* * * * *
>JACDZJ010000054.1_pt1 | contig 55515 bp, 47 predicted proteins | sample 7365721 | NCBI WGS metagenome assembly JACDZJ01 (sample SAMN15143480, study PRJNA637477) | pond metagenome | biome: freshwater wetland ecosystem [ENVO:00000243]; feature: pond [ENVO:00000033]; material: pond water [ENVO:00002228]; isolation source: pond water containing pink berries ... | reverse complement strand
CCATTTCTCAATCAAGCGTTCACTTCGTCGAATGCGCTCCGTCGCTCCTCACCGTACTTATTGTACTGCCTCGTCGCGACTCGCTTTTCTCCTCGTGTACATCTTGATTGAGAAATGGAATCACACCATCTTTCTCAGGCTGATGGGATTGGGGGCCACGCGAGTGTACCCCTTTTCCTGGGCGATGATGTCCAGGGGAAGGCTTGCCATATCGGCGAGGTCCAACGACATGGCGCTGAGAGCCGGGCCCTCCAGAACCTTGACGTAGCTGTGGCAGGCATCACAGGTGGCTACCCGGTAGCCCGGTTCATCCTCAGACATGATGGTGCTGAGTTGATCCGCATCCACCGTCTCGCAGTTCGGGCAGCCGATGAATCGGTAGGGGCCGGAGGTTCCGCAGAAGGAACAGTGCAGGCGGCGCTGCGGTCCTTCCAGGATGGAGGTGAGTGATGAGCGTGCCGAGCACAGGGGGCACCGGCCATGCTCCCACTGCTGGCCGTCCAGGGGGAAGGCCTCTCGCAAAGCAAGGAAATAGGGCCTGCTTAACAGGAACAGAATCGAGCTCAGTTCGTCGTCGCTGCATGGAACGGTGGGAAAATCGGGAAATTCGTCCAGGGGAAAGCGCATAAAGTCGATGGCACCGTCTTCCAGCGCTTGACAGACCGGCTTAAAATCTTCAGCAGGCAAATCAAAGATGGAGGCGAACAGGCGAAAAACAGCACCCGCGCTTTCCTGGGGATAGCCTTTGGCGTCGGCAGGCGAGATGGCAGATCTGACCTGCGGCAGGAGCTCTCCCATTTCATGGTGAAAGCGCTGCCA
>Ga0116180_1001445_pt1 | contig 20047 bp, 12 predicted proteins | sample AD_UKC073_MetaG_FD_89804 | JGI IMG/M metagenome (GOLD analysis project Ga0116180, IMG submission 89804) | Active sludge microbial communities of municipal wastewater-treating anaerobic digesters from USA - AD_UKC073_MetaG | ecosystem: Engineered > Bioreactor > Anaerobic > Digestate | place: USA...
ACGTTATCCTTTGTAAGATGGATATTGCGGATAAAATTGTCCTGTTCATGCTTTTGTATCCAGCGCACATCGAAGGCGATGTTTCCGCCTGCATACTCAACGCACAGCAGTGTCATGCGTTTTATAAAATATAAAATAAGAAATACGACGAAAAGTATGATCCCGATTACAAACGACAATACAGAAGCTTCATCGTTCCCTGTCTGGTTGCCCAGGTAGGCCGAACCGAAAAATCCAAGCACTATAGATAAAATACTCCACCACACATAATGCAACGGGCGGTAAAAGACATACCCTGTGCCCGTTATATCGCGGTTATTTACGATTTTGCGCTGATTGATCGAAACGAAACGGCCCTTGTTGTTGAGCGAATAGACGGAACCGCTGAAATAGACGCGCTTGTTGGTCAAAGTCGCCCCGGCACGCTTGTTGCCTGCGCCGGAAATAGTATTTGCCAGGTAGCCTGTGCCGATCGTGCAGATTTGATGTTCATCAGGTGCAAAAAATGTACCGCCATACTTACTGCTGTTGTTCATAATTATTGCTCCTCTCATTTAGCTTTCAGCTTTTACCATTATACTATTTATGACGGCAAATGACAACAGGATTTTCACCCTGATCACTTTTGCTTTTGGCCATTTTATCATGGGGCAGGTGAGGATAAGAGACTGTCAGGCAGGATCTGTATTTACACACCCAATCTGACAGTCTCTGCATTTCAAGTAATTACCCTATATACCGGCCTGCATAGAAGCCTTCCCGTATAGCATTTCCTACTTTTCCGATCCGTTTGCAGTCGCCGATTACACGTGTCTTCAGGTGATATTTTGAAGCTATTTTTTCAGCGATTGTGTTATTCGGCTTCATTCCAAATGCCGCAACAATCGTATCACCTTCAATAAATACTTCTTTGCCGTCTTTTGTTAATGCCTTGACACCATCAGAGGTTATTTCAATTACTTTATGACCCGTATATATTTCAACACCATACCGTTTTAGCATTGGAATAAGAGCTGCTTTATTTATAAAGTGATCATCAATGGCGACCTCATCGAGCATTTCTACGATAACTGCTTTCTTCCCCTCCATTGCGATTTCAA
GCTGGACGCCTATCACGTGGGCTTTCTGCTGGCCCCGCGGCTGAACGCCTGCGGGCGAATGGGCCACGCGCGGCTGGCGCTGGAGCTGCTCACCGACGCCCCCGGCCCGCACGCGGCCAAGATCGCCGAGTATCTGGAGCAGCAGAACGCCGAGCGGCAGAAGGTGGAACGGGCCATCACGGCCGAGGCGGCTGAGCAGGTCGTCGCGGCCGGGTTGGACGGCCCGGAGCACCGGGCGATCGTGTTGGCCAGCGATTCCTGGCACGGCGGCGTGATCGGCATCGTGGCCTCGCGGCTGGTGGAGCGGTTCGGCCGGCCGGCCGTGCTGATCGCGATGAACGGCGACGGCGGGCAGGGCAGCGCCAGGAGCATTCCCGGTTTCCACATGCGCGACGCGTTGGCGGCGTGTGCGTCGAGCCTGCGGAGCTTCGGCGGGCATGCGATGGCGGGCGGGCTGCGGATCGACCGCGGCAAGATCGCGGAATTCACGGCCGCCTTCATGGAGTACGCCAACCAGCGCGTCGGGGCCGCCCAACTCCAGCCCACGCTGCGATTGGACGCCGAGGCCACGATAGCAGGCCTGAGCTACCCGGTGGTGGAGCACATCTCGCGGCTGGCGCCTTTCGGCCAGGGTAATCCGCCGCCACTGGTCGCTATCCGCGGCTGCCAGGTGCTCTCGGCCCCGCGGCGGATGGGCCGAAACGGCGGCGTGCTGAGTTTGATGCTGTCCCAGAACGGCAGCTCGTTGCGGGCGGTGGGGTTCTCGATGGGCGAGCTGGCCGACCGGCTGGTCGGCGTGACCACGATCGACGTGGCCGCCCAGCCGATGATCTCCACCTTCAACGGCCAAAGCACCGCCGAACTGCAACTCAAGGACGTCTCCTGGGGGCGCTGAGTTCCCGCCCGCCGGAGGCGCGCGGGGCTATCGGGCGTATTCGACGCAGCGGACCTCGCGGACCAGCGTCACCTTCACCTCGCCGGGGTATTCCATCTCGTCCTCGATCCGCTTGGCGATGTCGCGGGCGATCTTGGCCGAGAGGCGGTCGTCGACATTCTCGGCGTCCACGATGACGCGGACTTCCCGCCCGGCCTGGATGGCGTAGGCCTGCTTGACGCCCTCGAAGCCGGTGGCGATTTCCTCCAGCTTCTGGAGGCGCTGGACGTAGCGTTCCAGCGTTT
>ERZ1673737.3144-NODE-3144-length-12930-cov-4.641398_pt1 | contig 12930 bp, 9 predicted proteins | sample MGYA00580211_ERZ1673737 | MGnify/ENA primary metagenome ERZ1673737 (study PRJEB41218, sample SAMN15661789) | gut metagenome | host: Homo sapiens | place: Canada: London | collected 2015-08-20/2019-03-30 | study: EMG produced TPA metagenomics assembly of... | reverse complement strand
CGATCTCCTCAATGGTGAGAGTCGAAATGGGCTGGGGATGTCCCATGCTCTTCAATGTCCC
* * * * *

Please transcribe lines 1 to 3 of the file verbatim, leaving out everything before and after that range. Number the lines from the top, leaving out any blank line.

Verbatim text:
>JACDZJ010000054.1_pt1 | contig 55515 bp, 47 predicted proteins | sample 7365721 | NCBI WGS metagenome assembly JACDZJ01 (sample SAMN15143480, study PRJNA637477) | pond metagenome | biome: freshwater wetland ecosystem [ENVO:00000243]; feature: pond [ENVO:00000033]; material: pond water [ENVO:00002228]; isolation source: pond water containing pink berries ... | reverse complement strand
CCATTTCTCAATCAAGCGTTCACTTCGTCGAATGCGCTCCGTCGCTCCTCACCGTACTTATTGTACTGCCTCGTCGCGACTCGCTTTTCTCCTCGTGTACATCTTGATTGAGAAATGGAATCACACCATCTTTCTCAGGCTGATGGGATTGGGGGCCACGCGAGTGTACCCCTTTTCCTGGGCGATGATGTCCAGGGGAAGGCTTGCCATATCGGCGAGGTCCAACGACATGGCGCTGAGAGCCGGGCCCTCCAGAACCTTGACGTAGCTGTGGCAGGCATCACAGGTGGCTACCCGGTAGCCCGGTTCATCCTCAGACATGATGGTGCTGAGTTGATCCGCATCCACCGTCTCGCAGTTCGGGCAGCCGATGAATCGGTAGGGGCCGGAGGTTCCGCAGAAGGAACAGTGCAGGCGGCGCTGCGGTCCTTCCAGGATGGAGGTGAGTGATGAGCGTGCCGAGCACAGGGGGCACCGGCCATGCTCCCACTGCTGGCCGTCCAGGGGGAAGGCCTCTCGCAAAGCAAGGAAATAGGGCCTGCTTAACAGGAACAGAATCGAGCTCAGTTCGTCGTCGCTGCATGGAACGGTGGGAAAATCGGGAAATTCGTCCAGGGGAAAGCGCATAAAGTCGATGGCACCGTCTTCCAGCGCTTGACAGACCGGCTTAAAATCTTCAGCAGGCAAATCAAAGATGGAGGCGAACAGGCGAAAAACAGCACCCGCGCTTTCCTGGGGATAGCCTTTGGCGTCGGCAGGCGAGATGGCAGATCTGACCTGCGGCAGGAGCTCTCCCATTTCATGGTGAAAGCGCTGCCA
>Ga0116180_1001445_pt1 | contig 20047 bp, 12 predicted proteins | sample AD_UKC073_MetaG_FD_89804 | JGI IMG/M metagenome (GOLD analysis project Ga0116180, IMG submission 89804) | Active sludge microbial communities of municipal wastewater-treating anaerobic digesters from USA - AD_UKC073_MetaG | ecosystem: Engineered > Bioreactor > Anaerobic > Digestate | place: USA...